There’s a big difference between cloud backup and Disaster Recovery as a Service (DRaaS), and it’s important to be clear on the distinction before you commit to either.

Cloud backup simply uses the cloud as a location to store a copy of your data. The cloud provider needs to be able to keep your files safe, secure, and available, but that’s the extent of their responsibility.

A DRaaS provider needs to provide support that not only makes your files available but also provides an environment to run them in, with adequate compute, storage, and network capacity to make them usable.

That means the scope of the DRaaS provider’s responsibility and the important of quality service is much greater than that of a cloud backup service. If you choose DRaaS, you need to ensure that your provider meets these needs:

  • Protection against regional outages. If the disaster is limited to your data center, a DR site across the street is adequate. If the disaster’s impact is widespread, however, your DR site needs to be further away. Your DRaaS provider should offer multiple geographic regions to ensure you won’t be kept down by a widespread outage.
  • Rapid recovery time. The DRaaS provider needs to offer a streamlined recovery process that enables your business to meet your recovery time objectives. Often overlooked is the ability to rapidly restore operations at your normal data center once the disaster is over. This can be particularly challenging with big data.
  • Flexible recovery scope. Disasters come in all sizes. You may need to restore a virtual machine, a physical server, or a data file, and your DRaaS process shouldn’t require an entire data center to failover in order to recover a single failed server. But it needs to have the capability of running the entire data center in order to provide full protection when needed. Achieving this may mean backing up to an appliance in the data center as well as in the cloud and using the appliance to support recovery from small outages.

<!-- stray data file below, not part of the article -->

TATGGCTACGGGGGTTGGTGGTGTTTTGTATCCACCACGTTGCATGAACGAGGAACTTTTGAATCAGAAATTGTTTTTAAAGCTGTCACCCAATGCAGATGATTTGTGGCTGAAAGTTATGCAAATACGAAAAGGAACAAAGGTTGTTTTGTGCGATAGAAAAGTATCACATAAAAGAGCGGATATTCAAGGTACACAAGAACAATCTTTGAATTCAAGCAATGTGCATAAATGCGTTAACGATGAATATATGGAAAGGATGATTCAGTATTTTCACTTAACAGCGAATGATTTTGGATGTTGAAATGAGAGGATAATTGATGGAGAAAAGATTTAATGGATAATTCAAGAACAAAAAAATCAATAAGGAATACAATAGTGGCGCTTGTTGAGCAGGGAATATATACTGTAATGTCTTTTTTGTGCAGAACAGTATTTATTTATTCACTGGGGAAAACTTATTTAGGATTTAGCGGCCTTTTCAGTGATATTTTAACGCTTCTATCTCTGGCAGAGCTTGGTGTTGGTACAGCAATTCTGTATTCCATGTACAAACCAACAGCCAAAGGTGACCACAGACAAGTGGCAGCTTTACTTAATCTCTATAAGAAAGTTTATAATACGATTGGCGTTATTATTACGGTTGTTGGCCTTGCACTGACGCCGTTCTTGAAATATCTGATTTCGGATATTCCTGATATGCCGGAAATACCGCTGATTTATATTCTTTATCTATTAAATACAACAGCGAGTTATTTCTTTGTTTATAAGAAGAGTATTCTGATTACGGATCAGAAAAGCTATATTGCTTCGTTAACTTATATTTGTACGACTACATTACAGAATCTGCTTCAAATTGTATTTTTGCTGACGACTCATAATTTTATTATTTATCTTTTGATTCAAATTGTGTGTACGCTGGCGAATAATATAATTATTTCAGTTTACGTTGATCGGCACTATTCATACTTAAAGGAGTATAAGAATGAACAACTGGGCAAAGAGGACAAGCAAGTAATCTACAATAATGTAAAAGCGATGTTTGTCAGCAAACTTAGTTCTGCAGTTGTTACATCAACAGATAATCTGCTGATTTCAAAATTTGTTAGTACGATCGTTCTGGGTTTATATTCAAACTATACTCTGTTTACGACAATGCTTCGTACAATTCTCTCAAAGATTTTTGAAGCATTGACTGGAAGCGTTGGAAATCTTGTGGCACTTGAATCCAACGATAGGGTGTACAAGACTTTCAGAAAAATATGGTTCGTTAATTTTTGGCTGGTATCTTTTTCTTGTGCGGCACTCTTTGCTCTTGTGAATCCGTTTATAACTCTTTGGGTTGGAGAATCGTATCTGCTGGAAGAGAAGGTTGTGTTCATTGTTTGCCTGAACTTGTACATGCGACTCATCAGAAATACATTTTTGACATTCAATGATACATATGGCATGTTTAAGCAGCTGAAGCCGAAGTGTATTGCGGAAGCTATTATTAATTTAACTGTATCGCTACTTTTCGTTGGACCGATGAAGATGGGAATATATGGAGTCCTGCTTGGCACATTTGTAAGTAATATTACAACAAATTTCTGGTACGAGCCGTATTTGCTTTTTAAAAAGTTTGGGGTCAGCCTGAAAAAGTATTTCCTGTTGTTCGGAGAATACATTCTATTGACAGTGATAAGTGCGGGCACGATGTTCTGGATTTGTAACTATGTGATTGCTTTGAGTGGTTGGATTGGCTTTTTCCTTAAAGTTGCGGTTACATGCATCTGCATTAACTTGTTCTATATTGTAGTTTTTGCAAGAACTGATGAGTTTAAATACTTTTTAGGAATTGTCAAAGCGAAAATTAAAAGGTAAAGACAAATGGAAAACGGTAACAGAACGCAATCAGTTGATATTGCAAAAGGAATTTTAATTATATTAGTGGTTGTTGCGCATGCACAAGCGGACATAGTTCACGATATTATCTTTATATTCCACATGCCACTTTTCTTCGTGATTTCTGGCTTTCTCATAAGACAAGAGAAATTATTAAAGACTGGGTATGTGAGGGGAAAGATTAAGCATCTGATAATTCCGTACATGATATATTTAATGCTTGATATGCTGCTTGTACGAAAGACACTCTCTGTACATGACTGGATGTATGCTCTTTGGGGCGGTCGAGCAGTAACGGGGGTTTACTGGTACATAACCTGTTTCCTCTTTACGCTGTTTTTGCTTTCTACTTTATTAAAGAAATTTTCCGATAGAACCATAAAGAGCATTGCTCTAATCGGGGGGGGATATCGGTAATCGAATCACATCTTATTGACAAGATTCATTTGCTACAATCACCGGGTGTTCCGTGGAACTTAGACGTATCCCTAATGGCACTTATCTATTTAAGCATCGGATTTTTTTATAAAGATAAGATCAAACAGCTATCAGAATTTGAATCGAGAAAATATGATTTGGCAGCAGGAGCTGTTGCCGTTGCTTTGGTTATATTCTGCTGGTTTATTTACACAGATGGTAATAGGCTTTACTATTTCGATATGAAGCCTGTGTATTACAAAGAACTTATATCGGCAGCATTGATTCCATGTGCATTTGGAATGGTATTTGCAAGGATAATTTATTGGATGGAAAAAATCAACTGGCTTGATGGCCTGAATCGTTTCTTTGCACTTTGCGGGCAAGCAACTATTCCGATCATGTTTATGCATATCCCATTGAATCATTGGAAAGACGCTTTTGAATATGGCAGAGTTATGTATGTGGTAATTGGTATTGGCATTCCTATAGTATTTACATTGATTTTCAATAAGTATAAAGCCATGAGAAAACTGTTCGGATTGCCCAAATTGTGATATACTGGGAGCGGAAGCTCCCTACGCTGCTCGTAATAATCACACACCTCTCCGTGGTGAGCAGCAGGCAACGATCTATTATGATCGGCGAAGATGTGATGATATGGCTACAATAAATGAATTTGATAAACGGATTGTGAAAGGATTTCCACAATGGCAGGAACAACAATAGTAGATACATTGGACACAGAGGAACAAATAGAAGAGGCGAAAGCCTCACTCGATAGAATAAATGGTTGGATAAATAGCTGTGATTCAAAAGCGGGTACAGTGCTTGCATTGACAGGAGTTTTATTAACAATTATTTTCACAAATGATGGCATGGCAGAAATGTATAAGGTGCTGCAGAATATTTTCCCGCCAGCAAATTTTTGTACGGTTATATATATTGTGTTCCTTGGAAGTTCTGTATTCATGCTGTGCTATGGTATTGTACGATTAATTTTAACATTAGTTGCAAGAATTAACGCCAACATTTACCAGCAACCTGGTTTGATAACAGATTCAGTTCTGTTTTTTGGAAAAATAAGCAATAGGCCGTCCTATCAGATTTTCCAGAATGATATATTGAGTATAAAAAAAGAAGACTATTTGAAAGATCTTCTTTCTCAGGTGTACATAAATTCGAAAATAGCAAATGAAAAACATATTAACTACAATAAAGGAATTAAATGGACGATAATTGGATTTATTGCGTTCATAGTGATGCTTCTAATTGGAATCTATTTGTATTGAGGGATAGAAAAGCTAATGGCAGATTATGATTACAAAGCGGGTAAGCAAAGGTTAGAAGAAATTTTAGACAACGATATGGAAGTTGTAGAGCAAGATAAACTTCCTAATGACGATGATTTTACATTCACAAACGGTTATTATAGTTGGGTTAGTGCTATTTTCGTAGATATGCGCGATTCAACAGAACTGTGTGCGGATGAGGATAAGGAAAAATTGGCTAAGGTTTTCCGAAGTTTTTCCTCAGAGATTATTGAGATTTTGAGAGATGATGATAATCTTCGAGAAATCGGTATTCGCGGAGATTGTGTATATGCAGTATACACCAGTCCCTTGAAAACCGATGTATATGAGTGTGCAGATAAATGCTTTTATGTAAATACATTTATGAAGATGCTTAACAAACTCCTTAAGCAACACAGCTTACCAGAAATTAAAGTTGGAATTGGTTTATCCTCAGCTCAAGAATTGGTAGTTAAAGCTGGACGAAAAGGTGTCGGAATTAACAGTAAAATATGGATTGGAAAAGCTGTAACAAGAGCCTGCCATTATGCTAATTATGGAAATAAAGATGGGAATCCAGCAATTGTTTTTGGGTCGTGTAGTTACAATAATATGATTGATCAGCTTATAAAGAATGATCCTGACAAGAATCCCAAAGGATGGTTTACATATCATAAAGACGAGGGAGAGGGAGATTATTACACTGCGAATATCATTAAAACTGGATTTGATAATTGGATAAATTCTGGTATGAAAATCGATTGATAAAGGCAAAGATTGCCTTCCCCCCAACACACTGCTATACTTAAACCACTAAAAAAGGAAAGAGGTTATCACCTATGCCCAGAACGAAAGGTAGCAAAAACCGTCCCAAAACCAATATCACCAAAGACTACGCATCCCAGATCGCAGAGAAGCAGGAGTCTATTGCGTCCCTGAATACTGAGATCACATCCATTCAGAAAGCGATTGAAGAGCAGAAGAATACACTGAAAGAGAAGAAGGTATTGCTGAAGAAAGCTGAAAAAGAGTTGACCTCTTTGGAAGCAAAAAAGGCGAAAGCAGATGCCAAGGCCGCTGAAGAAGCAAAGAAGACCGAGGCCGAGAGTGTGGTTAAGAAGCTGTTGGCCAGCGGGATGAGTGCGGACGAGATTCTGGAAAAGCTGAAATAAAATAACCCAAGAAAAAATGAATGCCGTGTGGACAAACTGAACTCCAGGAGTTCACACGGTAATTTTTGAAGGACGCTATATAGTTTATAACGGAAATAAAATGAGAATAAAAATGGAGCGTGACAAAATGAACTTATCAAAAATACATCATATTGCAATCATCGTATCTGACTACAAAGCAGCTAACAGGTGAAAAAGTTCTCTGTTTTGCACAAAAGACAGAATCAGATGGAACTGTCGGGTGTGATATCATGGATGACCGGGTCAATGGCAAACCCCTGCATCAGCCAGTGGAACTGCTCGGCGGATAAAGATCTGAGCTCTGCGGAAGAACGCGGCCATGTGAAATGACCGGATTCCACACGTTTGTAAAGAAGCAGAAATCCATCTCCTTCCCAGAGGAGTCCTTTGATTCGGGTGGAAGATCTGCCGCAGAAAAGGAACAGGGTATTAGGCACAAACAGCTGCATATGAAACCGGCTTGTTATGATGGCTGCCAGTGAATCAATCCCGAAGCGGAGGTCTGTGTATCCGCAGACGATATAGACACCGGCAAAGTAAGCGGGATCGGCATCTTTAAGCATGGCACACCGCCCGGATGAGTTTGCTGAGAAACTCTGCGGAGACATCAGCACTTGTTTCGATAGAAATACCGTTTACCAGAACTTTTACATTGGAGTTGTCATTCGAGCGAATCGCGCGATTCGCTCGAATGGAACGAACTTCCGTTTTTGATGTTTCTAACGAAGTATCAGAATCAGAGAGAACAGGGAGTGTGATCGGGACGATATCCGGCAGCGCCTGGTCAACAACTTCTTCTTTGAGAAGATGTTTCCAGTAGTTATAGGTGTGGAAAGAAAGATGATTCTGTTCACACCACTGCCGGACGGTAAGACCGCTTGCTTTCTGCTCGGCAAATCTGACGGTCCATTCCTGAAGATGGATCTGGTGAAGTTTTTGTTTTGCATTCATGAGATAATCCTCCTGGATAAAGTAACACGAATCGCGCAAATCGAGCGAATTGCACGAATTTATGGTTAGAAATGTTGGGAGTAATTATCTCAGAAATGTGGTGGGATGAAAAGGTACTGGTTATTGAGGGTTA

• Choice of recovery data. Sometimes you don’t want to recover from the last backup, which may be corrupted. Your DRaaS process needs to allow you to choose to recover from a specific point in time.
  • Good performance when recovered. Will the DRaaS provide adequate performance for recovered applications? An application can technically be up and running while not being usable. Understand how your DRaaS provider guarantees performance and whether there are any restrictions that can affect your ability to operate, such as limits on how many applications you can run in your recovered environment.
  • Ongoing partnership. Because your data center is constantly changing, your disaster recovery needs and your disaster recovery strategy need to be constantly updated, too. Your DRaaS provider shouldn’t walk away after you sign the contract; you need a continuing relationship with ongoing communication to ensure the DRaaS service will always be aligned with your requirements.

DRaaS from dcVAST goes beyond simply backing up your files to ensuring you have the capability of recovering from a crisis. Contact us to learn more about how to get beyond backup and implement a true disaster recovery capability.